Monthly Archives: January 2014

Selective flexing of continental muscle?

The African Union (AU) has said it will impose “targeted sanctions” in response to the violence in war-torn South Sudan where two weeks of fighting between the mostly Dinka forces loyal to President Salva Kiir and the mostly Nuer forces loyal to former vice-president Riek Machar is feared to have left thousands dead and several thousand others displaced. The AU made this western-like pronouncement even as the government of the Democratic Republic of Congo (DRC), another member state, was reporting that “forty people who took part in an uprising Monday in Kinshasa, taking hostages and firing at the airport and a military headquarters were killed…” in a conflict that has been raging since 1996!
http://www.capitalfm.co.ke/news/2013/12/40-attackers-killed-in-uprising-in-dr-congo-capital/
That the preeminent political body in Africa has yet to stake such a “muscular” position on the continent’s other conflicts in the DRC, Mali, Nigeria or Central African Republic (CAR) begs the following:
– Why is the AU threatening military action in South Sudan and while remaining mute, certainly passive, on the other three conflicts in Africa all which pre-date the conflict in Southern Sudan?
– Why is Mr. Museveni ready to go to war against the mostly-Nuer rebels loyal to Riek Machar even as the country’s beleaguered president Salva Kiir of the majority Dinka tribe seemingly makes decisions that alienate the other tribes in a trend consistent across most African countries since independence?
Of the afore-mentioned conflicts, the one in the Democratic Republic of Congo has been raging since 1996 and recently saw government forces repulse an attack by several youths aligned with Christian leader Paul Joseph Mukungubila who had attacked the airport, military barracks and the state radio and television stations. Regarding the civil strife in Central African Republic, one can make a compelling case that the country has been at war since Jean Bedel Bokassa overthrew the presidency of a distant cousin David Dacko who had appointed him to head the armed forces back in 1966! The CAR is the definition of a “failed state” and as recent as late December 2013, a spokesman for the African Union peacekeeping mission in the country reported the discovery of a mass grave in the capital Bangui. Mali’s civil war begun in the country’s northern region when in early 2012, insurgents began fighting for independence and greater autonomy from the central government in Bamako. Finally, Nigeria has been dealing with the Boko Haram insurgency since 2001; an insurgency that has caused an estimated 10,000 deaths since 2001.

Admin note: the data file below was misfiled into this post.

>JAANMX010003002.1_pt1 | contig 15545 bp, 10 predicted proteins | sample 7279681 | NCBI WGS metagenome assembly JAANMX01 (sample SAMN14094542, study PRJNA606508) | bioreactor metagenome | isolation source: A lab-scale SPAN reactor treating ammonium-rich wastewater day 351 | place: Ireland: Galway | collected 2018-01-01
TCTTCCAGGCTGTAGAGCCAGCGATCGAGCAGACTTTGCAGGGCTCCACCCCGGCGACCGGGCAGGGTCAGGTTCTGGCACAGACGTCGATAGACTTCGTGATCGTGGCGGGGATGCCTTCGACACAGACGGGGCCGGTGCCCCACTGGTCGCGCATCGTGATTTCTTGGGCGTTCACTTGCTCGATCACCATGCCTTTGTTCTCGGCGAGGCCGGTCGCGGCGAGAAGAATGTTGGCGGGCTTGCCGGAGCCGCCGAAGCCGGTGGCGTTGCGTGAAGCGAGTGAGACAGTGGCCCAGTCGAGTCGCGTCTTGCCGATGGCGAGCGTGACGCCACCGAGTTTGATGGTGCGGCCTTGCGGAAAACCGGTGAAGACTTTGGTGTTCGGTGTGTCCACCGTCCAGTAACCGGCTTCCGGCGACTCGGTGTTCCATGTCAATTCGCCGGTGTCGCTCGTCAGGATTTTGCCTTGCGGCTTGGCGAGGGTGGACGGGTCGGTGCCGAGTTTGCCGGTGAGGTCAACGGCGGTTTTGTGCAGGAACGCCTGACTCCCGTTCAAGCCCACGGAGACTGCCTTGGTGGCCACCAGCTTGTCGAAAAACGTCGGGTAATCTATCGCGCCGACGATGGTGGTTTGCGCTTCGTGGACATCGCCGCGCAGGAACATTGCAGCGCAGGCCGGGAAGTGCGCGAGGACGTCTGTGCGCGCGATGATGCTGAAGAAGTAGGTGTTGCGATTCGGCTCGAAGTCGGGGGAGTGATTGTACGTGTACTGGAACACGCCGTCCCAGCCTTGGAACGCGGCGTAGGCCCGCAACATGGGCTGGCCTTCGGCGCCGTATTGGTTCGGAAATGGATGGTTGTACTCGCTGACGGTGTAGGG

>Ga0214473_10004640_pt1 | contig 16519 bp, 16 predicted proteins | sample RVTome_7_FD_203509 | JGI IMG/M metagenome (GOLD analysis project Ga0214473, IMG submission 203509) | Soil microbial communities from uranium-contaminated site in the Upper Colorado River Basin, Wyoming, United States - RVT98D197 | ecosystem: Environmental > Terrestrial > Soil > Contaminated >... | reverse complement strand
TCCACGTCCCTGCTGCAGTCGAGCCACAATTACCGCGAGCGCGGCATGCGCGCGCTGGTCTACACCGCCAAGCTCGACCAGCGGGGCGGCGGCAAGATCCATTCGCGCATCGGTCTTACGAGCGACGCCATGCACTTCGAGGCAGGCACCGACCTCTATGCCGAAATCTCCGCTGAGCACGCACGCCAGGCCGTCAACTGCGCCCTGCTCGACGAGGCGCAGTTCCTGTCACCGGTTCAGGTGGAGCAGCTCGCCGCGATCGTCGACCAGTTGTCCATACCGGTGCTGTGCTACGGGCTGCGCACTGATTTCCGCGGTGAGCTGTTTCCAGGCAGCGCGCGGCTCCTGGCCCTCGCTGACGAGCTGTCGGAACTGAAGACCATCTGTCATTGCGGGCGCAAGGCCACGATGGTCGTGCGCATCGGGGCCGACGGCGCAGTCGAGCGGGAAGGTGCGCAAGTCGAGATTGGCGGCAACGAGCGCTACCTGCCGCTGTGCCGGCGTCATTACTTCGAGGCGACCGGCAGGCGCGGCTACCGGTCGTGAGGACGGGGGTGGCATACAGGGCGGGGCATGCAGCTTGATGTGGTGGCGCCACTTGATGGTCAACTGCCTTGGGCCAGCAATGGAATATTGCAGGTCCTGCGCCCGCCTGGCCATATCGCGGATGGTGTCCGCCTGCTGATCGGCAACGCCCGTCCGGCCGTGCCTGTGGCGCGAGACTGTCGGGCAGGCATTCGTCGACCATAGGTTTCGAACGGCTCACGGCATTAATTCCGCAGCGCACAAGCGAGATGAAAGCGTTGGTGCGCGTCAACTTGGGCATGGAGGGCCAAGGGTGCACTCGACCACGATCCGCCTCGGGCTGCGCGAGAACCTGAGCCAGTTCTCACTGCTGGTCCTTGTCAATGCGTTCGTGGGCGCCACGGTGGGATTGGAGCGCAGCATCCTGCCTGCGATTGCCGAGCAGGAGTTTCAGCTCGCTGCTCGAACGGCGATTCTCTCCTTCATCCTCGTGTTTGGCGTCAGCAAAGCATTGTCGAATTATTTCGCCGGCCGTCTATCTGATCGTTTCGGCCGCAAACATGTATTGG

http://www.globalsecurity.org/military/world/war/congo.htm
http://www.nytimes.com/2013/12/31/world/africa/quelling-attacks-in-the-capital-congolese-troops-kill-dozens.html?_r=0
http://en.wikipedia.org/wiki/Conflict_in_Mali
http://news.yahoo.com/mass-grave-found-central-african-republic-192648310.html;_ylt=A0SO8oYL0cRSulsAhXBXNyoA;_ylu=X3oDMTB0aG01cW5wBHNlYwNzYwRjb2xvA2dxMQR2dGlkA1ZJUDMxOV8x
http://en.wikipedia.org/wiki/Boko_Haram
On the conflict in South Sudan, Uganda’s president Yoweri Museveni has already thrown down the gauntlet warning Mr. Machar that if he did not “report to the negotiating table…’we’ shall have to go for him, all of us.” This indeed is tough talk from someone who has consistently lambasted the west for flexing its muscle in conflicts around the world. I have to say that Mr. Kiir and Mr. Machar need to heed the tough talk given the toll their “personal challenges” is taking on the people of South Sudan. The tough talk aside, the African Union’s unity and resoluteness faces an uphill battle given what is usually the main cause of the continent’s conflicts.
http://www.nation.co.ke/news/africa/Machar-sends-peace-envoys-but-still-fighting/-/1066/2130604/-/kl9skl/-/index.html